In what may be the most contentious rejection yet, EFSA’s health claims panel refused Valio’s gut health dossier based on the Lactobacillus rhamnosus GG (LGG) strain that included 45 human studies and 41 non-human studies for failing to demonstrate causality.
Valio development manager Dr Tuula Tuure said the company would appeal the opinion in the 30-day window open to it, and highlighted the depth of research on the strain that included 600 published studies, 38 doctoral dissertations, and about 50 immune-specific studies.
“Some of the research results were completely ignored by EFSA, who thought that an immunity claim intended for the healthy population cannot be validated by treatment studies conducted on people suffering from diarrhoea,” Dr Tuure said. “It is illogical that studies in populations with Irritable Bowel Syndrome (IBS) are acceptable for claims intended for the general population, but not other intestinal disturbances. Intestinal infection is not a chronic disease.”
In the opinion EFSA’s Panel on Dietetic Products, Nutrition and Allergies (NDA) stated:
“In the absence of evidence for an effect of LGG consumption on the development of GI infections in the general population, these studies cannot be used as a source of data for the scientific substantiation as their results cannot predict the occurrence of an effect of LGG on the development of GI infection in vivo in humans.”
Dr Tuure reflected: “We are very concerned by the opinion as LGG has been the strain of reference for many researchers so it effects the whole research community.”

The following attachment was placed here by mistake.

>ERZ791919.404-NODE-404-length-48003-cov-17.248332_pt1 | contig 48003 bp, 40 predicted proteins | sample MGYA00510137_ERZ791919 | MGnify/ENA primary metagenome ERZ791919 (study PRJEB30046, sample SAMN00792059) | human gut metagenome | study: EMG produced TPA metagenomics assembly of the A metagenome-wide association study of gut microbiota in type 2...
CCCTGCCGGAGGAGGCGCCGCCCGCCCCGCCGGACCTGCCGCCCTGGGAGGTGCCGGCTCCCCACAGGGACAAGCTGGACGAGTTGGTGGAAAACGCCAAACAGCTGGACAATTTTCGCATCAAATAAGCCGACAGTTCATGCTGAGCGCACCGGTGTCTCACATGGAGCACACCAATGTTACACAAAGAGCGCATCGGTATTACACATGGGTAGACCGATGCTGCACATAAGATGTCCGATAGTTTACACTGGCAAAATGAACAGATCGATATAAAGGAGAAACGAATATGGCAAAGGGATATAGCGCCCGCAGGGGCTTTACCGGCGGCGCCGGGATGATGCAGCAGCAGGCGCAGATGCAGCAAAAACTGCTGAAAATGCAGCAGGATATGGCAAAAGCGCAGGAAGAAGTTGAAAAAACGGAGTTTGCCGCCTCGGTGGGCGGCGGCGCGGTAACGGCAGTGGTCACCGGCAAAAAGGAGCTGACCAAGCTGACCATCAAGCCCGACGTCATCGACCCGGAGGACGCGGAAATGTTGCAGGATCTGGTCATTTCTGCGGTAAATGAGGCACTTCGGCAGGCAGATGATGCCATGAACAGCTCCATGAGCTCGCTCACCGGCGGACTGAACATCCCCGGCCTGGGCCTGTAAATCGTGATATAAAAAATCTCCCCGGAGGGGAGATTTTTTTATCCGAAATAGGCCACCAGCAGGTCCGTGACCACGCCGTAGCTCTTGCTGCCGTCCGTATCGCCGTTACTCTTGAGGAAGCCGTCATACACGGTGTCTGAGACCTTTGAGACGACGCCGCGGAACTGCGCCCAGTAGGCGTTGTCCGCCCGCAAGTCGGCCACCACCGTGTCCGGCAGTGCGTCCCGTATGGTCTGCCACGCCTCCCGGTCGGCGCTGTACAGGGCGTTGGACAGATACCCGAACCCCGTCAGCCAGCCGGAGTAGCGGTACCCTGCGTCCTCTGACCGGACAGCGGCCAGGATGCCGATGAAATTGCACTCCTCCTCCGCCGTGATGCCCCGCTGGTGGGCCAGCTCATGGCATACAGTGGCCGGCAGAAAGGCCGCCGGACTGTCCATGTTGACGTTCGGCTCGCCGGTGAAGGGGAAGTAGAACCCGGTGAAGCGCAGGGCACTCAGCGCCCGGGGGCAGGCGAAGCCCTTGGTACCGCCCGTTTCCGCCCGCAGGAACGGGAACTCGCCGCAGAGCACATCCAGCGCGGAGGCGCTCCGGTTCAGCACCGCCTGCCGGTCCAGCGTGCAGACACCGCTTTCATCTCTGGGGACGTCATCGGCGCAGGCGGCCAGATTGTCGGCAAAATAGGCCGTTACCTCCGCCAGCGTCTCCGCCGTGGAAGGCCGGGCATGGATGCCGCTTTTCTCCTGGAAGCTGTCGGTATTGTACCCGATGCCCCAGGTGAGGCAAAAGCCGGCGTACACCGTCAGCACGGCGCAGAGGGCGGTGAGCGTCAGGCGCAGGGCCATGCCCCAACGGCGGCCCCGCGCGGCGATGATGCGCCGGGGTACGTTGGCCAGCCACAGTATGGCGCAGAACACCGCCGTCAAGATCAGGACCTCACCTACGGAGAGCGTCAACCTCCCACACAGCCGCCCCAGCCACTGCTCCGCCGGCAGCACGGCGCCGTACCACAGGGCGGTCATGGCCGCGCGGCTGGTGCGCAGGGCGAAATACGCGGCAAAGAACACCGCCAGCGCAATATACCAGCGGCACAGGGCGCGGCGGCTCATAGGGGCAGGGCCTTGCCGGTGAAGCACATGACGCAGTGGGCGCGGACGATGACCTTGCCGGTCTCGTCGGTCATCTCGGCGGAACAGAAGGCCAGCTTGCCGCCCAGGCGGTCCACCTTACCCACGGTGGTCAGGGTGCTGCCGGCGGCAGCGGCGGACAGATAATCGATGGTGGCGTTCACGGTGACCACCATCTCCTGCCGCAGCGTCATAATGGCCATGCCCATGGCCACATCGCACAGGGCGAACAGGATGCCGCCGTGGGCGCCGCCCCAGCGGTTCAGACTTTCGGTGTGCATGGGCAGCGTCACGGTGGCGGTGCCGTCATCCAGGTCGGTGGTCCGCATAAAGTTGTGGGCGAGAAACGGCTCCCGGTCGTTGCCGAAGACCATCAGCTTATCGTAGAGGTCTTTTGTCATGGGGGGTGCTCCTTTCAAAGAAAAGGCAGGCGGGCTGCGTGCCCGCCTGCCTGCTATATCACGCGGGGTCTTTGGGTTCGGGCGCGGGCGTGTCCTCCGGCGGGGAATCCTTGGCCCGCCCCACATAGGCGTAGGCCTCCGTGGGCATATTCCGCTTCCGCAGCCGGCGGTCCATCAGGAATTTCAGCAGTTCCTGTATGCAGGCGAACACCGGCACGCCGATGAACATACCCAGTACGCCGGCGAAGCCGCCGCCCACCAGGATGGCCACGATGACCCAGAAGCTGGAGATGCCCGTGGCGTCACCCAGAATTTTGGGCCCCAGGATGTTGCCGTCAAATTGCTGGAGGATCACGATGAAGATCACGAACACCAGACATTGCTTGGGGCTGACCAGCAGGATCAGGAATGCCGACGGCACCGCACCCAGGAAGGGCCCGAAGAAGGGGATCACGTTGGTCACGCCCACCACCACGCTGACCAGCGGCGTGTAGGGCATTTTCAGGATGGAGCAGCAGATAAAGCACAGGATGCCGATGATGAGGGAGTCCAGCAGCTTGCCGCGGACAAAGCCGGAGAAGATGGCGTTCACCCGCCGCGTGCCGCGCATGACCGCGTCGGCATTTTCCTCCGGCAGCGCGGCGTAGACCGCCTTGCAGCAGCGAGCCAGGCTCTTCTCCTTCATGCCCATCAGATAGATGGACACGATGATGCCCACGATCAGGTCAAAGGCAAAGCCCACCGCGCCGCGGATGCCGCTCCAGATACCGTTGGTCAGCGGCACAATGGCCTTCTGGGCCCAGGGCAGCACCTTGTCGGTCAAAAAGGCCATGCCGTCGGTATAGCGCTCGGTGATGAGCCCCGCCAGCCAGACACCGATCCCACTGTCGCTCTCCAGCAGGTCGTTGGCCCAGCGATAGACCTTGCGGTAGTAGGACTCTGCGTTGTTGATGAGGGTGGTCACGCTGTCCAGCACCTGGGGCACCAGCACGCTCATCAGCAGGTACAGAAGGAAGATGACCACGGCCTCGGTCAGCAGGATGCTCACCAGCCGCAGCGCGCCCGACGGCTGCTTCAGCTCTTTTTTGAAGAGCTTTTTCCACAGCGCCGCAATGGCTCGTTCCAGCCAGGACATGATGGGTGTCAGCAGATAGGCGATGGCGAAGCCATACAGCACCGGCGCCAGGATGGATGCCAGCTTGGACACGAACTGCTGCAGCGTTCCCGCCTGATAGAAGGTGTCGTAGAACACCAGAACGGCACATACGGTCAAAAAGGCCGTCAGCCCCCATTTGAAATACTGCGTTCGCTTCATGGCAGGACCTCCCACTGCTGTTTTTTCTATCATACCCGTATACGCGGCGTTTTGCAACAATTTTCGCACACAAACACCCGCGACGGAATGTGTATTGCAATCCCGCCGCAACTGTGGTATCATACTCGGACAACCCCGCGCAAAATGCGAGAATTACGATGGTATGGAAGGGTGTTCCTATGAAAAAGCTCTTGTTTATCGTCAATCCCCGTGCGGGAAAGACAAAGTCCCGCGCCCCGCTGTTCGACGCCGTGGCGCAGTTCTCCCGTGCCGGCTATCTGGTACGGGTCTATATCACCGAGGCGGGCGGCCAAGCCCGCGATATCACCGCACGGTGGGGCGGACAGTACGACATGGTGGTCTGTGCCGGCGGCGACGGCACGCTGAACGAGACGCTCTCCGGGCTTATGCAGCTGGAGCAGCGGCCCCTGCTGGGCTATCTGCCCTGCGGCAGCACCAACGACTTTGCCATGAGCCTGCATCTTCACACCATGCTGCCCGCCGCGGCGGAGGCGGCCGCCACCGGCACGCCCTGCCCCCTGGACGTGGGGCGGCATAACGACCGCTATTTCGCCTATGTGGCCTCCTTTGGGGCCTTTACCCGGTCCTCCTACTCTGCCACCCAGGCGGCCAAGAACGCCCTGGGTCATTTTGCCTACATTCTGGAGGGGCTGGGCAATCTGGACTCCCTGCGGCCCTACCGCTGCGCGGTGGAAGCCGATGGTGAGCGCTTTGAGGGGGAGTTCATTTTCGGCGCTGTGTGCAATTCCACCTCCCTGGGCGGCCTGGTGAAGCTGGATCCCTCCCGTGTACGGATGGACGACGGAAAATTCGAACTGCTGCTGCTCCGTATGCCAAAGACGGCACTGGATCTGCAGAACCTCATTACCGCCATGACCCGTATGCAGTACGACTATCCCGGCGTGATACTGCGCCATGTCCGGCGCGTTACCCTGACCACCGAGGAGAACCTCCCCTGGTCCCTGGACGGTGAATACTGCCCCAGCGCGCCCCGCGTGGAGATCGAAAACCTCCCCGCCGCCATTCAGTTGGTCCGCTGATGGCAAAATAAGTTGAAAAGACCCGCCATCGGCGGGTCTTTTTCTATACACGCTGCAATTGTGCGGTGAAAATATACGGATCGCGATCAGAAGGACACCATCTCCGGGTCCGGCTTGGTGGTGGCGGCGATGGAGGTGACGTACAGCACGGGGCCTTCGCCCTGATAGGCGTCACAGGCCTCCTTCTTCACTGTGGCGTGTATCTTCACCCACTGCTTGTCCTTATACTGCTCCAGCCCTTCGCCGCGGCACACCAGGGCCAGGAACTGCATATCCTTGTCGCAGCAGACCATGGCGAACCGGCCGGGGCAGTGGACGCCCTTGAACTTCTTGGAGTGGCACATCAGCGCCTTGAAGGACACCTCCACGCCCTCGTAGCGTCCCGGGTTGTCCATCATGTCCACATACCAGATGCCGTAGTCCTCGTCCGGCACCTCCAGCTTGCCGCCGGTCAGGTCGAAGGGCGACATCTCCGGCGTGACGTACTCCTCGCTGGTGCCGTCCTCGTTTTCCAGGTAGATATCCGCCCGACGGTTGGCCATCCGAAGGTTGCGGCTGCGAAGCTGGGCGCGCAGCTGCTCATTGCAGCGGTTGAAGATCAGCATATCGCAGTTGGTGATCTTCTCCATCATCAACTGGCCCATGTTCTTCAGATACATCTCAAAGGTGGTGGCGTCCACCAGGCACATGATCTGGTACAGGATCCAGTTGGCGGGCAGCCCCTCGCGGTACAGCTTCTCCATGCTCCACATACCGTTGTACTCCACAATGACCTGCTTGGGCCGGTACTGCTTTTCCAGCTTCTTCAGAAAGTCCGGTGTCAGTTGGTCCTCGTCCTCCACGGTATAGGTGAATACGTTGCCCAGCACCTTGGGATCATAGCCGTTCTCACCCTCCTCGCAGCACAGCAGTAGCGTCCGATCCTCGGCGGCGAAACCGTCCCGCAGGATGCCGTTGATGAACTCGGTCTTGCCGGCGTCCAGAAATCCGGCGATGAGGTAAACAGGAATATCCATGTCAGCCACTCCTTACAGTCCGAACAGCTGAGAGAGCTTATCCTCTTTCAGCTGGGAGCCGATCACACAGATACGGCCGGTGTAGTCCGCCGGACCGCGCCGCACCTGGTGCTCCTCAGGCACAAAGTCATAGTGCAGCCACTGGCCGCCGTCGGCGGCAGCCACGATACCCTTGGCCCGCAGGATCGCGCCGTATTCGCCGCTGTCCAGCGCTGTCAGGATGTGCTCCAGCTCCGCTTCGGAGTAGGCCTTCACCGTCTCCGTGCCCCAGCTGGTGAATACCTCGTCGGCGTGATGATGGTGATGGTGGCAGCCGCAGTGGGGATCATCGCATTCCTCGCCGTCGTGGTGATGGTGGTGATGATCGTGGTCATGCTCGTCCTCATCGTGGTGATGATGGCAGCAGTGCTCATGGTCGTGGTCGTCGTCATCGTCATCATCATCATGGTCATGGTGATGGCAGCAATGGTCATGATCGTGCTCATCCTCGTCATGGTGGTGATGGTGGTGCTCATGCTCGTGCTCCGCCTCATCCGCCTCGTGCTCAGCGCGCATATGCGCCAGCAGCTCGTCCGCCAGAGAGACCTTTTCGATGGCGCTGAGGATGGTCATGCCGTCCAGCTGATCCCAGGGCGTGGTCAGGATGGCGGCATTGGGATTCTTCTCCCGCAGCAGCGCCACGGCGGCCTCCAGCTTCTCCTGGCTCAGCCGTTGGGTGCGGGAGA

Veteran probiotic researcher, Professor Bruno Pot, PhD from the Lille Institut Pasteur in France, told NutraIngredients the opinion, “will discourage many other probiotic producers from starting further research in the area.”
"It opens up for all possible ‘cowboys’ in the market to launch their products without any information and make whatever claims they like. The fact that no products are taken from the market while well-studied strains are being rejected by EFSA is creating a situation that penalises those that want to do serious, expensive research and rewards those that just want to make large benefits.”
“This can’t possibly be what EFSA nor the European Commission/consumer want.”
The NDA opinion
In rejecting the “to maintain defence against intestinal pathogens” claim, the NDA found fault with many of the 45 human studies on grounds such as high drop out rates; the absence of power calculations; inappropriate stratification of data and failure to account for multiple effects.
It completely dismissed data where antibiotics had been used and did not analyse the 45 non-human supporting studies because it said the human data was not strong enough.
Dr Tuure said dialogue with the NDA panel in two stop-the-clock procedures had proved frustrating because additional requests for data had not been clear. “We couldn’t find out what they wanted and therefore couldn’t go to the researchers with clear requests.”
The NDA opinion can be found here.
Valio uses the strain in its Gefilus drink that is sold in Finland and other predominantly Nordic markets and marketed with a ‘boosts defences’ claim. Valio also sells the strain to other companies that use similar claims in 55 other markets around the world.
Dr Tuure said the company would continue to manufacture the product with claims, “formulated in accordance with the law within the transitional period”.
She added: “It will now be very difficult to know what kind of evidence EFSA considers sufficient to warrant approval for a claim related to immunity, or for probiotics in general, based on new research results.”
The NDA is yet to issue a positive opinion for any probiotic strain or product.
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